Eight Tips for a Pleasant Mealtime with Toddlers

Excerpt from "Tips from Mealtime" by Elizabeth Verdick toddler spaghetti

Mealtime is a common source of stress for parents as toddlers can be quite fussy—and messy—eaters, but mealtime is the perfect opportunity to teach young children two major personal and social skills: nutrition and table manners.

Mealtime, the latest board book in the Toddler Tools® series by Elizabeth Verdick, offers simple suggestions to engage little ones in a happy, healthy time at the table. Here are eight tips for parents and caregivers to set the stage to guide toddlers toward healthy eating and positive mealtime routines—and to make time shared around the table pleasant for all:

Know your goals. Mealtime is an opportunity to teach young children two major life skills: nutrition and table manners. Both skills take time and practice. The table is a busy place, and it’s not always possible to focus on both skill sets at once. It’s more important for your child to grow and be healthy—so put the greater emphasis on eating nutritious foods. Keep the message simple and repeat it often: “We eat our fruits and veggies to grow up strong and healthy.”

Set some rules. When your child is young, teach the “Always try one bite” rule. Encourage your child to take at least one bite of an unfamiliar or unwanted food, and then leave it at that. If your child doesn’t like the food, don’t force the issue. And don’t give up either—the very next time you get your child to try a bite of that same food, he might like it!

Have reasonable expectations. Long family dinners with great food and conversation can be wonderful—but not always achievable. Making meals simple, kid-friendly, and healthy is plenty. As your child grows, mealtime will become a bit more manageable. Accept that, for now, chaos comes with the territory.

Get your child involved in meal prep. Toddlers are naturally curious and full of energy. As you make a meal, let your child help with simple tasks—tearing lettuce for the salad or putting a spoon by each plate. Then make a big deal about how your child helped cook and set the table.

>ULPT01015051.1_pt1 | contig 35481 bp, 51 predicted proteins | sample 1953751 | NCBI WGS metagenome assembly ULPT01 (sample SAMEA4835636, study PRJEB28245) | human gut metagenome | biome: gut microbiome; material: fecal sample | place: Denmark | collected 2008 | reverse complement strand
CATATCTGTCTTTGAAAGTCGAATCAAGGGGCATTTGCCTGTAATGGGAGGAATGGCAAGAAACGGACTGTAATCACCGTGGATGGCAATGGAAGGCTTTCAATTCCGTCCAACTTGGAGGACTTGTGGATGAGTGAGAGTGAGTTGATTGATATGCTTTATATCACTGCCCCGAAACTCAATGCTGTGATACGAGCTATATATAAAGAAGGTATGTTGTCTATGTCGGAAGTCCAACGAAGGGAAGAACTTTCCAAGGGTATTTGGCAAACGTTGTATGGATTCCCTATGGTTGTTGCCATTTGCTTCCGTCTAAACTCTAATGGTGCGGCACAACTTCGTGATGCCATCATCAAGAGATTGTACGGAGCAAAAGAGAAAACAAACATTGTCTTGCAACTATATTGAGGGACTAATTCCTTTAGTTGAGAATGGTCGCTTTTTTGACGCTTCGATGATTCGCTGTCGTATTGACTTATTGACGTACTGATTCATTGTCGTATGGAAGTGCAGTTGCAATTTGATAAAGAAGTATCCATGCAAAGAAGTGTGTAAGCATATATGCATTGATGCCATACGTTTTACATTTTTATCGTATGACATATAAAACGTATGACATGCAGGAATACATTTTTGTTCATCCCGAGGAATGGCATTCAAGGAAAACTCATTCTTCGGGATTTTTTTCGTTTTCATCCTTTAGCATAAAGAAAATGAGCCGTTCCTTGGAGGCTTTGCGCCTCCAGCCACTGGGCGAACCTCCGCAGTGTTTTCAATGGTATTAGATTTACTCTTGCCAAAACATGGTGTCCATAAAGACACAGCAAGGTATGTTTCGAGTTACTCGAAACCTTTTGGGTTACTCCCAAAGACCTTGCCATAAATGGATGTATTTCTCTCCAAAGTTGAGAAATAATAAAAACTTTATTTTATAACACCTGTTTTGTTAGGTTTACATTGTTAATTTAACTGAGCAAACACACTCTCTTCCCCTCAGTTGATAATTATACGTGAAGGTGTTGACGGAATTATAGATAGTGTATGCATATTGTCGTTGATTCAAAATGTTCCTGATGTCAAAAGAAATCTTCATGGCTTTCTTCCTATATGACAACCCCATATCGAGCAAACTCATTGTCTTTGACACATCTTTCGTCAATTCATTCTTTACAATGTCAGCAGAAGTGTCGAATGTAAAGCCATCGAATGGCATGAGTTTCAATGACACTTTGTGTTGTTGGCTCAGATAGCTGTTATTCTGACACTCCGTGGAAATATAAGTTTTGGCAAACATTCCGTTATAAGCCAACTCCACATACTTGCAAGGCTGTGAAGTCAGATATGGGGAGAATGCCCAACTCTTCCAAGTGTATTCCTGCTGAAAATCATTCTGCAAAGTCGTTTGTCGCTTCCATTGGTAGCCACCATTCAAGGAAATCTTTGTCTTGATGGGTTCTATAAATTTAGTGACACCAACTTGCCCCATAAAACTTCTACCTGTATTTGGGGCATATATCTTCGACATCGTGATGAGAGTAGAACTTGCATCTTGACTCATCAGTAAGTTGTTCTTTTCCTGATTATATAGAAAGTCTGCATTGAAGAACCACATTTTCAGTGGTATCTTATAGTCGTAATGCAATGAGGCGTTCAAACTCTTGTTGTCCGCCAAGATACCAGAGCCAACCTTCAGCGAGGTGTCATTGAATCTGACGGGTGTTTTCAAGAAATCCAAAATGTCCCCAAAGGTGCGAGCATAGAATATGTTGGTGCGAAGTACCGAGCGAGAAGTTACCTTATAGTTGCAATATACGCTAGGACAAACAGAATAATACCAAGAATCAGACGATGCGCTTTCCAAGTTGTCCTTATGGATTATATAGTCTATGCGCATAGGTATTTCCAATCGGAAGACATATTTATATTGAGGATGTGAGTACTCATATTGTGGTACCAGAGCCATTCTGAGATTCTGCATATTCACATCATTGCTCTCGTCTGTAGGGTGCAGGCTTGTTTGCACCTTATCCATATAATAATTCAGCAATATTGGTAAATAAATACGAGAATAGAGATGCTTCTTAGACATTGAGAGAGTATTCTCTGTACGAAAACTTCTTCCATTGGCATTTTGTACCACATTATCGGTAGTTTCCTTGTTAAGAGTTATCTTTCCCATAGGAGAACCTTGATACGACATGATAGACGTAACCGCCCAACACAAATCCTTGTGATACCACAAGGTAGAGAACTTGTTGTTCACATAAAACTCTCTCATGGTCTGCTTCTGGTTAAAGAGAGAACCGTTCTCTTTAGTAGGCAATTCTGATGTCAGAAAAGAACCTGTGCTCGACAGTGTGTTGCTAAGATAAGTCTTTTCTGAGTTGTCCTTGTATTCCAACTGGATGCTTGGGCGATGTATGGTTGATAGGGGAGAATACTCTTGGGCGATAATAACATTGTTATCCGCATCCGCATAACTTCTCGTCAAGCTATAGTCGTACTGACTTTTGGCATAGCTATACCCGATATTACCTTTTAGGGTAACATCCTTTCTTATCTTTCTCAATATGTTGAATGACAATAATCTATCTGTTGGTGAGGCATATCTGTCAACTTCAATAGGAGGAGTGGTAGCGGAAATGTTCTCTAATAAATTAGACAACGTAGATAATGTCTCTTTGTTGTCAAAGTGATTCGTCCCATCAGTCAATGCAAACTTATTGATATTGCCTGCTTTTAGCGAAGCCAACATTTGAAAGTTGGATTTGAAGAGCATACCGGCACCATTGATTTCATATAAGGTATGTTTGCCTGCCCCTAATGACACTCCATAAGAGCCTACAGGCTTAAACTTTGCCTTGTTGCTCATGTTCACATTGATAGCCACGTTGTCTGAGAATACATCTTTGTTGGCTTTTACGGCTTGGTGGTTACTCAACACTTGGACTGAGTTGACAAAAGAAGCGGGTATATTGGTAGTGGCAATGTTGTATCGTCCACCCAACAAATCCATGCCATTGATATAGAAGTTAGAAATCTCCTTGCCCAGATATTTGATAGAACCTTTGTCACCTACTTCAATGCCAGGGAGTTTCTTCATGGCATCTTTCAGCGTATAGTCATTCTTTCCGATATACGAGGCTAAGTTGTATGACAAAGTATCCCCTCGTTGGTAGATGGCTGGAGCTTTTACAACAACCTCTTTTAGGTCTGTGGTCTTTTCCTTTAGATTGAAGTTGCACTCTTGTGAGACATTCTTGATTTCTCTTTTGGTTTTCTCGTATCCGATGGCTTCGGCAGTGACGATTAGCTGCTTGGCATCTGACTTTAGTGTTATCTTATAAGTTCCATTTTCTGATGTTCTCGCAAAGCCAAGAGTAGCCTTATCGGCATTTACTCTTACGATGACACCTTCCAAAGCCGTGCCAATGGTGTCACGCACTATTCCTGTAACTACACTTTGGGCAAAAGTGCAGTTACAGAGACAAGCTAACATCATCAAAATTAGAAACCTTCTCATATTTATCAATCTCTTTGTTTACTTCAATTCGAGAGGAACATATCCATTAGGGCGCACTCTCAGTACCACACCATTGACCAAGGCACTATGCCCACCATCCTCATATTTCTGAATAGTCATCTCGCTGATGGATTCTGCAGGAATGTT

Practice praising your child. Did she taste a new food? Or remember to use a napkin? Or get through a whole meal without spilling her drink? Notice each small triumph and remember to say, “Good job.”

Create rituals and routines. Have children wash their hands before coming to the table. You can also use mealtime to teach simple manners like “Please,” “Thank you,” and “May I be excused?” Depending on what works for you, you might signal that mealtime is a special time by lighting a candle, saying grace, or briefly holding hands at the table. You might even encourage your child to “Kiss the cook.”

Give your child some undivided attention. One way to get toddlers to enjoy meals and sit still for an extended period of time is to give them your full attention. Ask them questions. Listen intently to their answers. When you make the table a nurturing place, your child will come to appreciate mealtime as a special time together.

Keep it short. Toddlers tend to eat and run—literally. At this age, they’re wiggly and active and may not be able to sit at the table for long. Instead of making your child stay until everyone has finished, let him get up and play so the rest of you can linger. Just make sure he clears his plate first.

Tips from Mealtime by Elizabeth Verdick, illustrated by Marieka Heinlen, copyright ©2011. Used with permission of Free Spirit Publishing Inc., Minneapolis, MN; 800-735-7323; www.freespirit.com.

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